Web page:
- Conference Overview
- Plenary Sessions
- Day one: Diversity in practice
- Making money out of growing fruit and vegetables
- The GM threat: time to take action
- Breeding for organics – new populations and varieties
- Securing the future: making succession work
- EU organic regulation
- Keeping growing: ensuring success
- Designing agroforestry systems – sponsored by the Woodland Trust
- Emerging opportunities in organic supply chains
- Policy/CAP implementation
- Day two: Practical research and innovation
- Postgraduate research in organic farming
- Conversion planning and organic farm management
- Dairy research and innovation: breeding choice
- Make legumes do the leg work
- Mary Langman memorial workshop on Organic food quality and health
- On-farm trials: Learning from the horticultural field labs
- Organic business management - tools and approaches
- Improving the nutrition, health and welfare of organic pigs and poultry
- Diverse legumes and grass mixtures for forage production and grazing
Sessions & Workshops
Postgraduate research in organic farming (Organised by SRUC)
The session aimed to explore issues associated with economic viability as related to herd size and the pros and cons of direct marketing and/or on farm processing (e.g. raw milk, dairy products) as well as impact on costs of production.
Group discussions on networking facilitated by Stephen Meredith
The session began with presentations from two current postgraduate students researching in organic agriculture. This was followed by a workshop run by Stephen Meredith of IFOAM EU to identify some of the challenges postgraduate students in organic agriculture are currently facing and how the organisation might be able to help address some of these challenges going forwards. The workshop members proposed that some of the biggest issues were: that it is not easy to find out what other organic postgraduate workers exist or what they are working on; difficulty getting access to current and previous research; a lack of funding for research in the sector; and difficultly connecting to practitioners to help understand current knowledge gaps.
The discussion that followed the presentations brought out the following points:
- Post-graduate students in organic agriculture feel isolated in the current system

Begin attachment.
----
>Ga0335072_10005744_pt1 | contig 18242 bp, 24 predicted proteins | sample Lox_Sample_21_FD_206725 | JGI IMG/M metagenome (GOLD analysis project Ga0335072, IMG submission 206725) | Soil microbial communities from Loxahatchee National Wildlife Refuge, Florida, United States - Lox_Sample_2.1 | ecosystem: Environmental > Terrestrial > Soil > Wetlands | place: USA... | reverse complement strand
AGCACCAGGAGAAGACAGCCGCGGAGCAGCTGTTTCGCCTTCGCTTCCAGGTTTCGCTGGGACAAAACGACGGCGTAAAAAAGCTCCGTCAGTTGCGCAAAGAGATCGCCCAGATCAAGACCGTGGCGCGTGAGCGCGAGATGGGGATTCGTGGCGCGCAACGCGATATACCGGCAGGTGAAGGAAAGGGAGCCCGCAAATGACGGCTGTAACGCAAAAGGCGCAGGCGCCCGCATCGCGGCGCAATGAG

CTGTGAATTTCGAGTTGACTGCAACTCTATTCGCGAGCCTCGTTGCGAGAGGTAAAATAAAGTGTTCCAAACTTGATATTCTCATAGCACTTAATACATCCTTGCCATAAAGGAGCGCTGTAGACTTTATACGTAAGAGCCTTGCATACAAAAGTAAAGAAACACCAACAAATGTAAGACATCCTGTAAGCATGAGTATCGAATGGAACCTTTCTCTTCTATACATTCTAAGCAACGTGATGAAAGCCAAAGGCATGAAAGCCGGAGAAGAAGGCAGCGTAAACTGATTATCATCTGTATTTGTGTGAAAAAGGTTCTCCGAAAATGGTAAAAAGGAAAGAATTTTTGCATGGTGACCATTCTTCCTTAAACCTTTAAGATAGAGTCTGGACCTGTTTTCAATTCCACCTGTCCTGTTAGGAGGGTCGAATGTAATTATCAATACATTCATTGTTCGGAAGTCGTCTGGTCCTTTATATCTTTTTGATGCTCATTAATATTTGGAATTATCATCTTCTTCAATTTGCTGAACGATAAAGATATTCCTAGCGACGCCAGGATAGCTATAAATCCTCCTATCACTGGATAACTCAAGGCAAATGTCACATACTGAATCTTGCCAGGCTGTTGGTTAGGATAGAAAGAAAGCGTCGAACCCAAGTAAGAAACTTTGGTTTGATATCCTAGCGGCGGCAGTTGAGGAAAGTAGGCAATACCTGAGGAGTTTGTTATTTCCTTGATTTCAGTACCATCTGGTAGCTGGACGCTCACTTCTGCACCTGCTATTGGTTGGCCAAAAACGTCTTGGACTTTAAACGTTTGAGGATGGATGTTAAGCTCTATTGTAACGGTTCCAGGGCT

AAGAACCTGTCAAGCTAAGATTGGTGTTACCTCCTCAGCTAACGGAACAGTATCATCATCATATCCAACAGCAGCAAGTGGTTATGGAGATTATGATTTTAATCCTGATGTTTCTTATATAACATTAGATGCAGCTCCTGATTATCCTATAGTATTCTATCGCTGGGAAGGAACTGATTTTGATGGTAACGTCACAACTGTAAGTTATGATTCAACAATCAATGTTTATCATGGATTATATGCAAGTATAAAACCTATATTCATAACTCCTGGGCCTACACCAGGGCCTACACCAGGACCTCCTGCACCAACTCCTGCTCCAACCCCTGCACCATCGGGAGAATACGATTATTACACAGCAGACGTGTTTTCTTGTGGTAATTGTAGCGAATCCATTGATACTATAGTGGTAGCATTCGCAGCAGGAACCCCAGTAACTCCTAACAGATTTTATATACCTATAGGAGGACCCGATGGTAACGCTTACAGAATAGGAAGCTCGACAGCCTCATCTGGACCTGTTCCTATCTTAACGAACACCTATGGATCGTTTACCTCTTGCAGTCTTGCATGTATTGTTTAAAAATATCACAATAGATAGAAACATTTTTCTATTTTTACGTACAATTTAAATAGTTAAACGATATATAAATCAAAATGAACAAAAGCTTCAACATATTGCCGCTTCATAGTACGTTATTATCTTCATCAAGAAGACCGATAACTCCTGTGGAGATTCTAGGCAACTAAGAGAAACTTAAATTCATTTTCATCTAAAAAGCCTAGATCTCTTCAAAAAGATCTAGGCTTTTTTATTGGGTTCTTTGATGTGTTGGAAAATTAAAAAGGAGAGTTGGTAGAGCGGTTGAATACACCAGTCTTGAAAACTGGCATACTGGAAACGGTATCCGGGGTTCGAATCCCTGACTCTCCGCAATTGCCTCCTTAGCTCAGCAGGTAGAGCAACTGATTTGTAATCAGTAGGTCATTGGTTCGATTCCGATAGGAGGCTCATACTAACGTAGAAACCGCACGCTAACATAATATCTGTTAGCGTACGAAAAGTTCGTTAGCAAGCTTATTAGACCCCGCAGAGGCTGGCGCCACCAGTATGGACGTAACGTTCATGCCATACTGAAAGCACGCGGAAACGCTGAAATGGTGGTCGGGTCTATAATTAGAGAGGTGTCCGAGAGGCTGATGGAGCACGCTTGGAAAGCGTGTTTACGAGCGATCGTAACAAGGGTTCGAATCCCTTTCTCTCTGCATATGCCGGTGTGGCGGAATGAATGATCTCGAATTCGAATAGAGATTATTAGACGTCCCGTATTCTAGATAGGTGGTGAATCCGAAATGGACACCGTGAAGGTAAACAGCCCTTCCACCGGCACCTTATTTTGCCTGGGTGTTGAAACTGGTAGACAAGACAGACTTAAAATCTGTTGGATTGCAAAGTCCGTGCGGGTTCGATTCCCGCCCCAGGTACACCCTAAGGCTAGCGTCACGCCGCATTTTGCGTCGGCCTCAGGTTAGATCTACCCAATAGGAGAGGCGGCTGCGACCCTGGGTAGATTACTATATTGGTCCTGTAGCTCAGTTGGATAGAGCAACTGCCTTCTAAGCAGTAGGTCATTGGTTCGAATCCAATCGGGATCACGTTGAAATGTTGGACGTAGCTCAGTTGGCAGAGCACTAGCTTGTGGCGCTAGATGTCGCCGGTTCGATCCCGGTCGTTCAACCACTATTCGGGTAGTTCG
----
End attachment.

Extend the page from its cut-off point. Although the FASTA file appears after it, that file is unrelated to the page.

- Young researchers need more help in developing links with organic practitioners to enable them to identify pertinent research questions and also need help to identify funding opportunities to conduct this research.
- Better dissemination is required of the research topics that have already been investigated and are currently underway. There needs to be better visibility of research, especially at a postgraduate level and in relation to unpublished research projects etc.
- One possibility suggested to help resolve these problems was the development of a website that contains information on current and previous researchers and research projects.
- Another potential solution included the possible facilitation of regular meetings between postgraduate researchers on a regular basis.
Individual speaker presentations and abstracts
Laurence Smith (ORC): Modelling the effects of a large scale conversion to organic farming in England and Wales (369kb pdf file)
As part of a PhD study exploring the environmental impacts of a 100% conversion to organic farming in England and Wales, a number of methods and approaches for scaling up organic agriculture at a national level have been considered. This presentation will provide an overview of the modelling approaches reviewed and the methods selected for the study. Challenges in terms of the modelling process and data gaps will be highlighted in addition to early outputs relating to the energy and nitrogen efficiency of organic systems.
Federico Filippi (Coventry University): Investigating the potential of applying permaculture principles to UK arable farming (2.13mb pdf file)
Federico’s research aims to:
- Assess the existing permaculture arable/field scale projects currently in operation across the UK, giving agronomic, social and philosophical aspects equal importance.
- Assess his own arable project over a minimum of four years, on the basis of its productivity, environmental and social impacts and economic/commercial viability.
- Engage with other permaculture projects (as well as selected alternative farming projects) over the course of the research period, with a view to co-ordinating joint experiments/cropping comparisons etc...
- Draw conclusions on the implications and wider potential of arable permaculture for UK food production and security. I will hypothesise whether the UK could be agriculturally self-sufficient and, if so, what form this agricultural system might take and what its social, economic and other implications would be.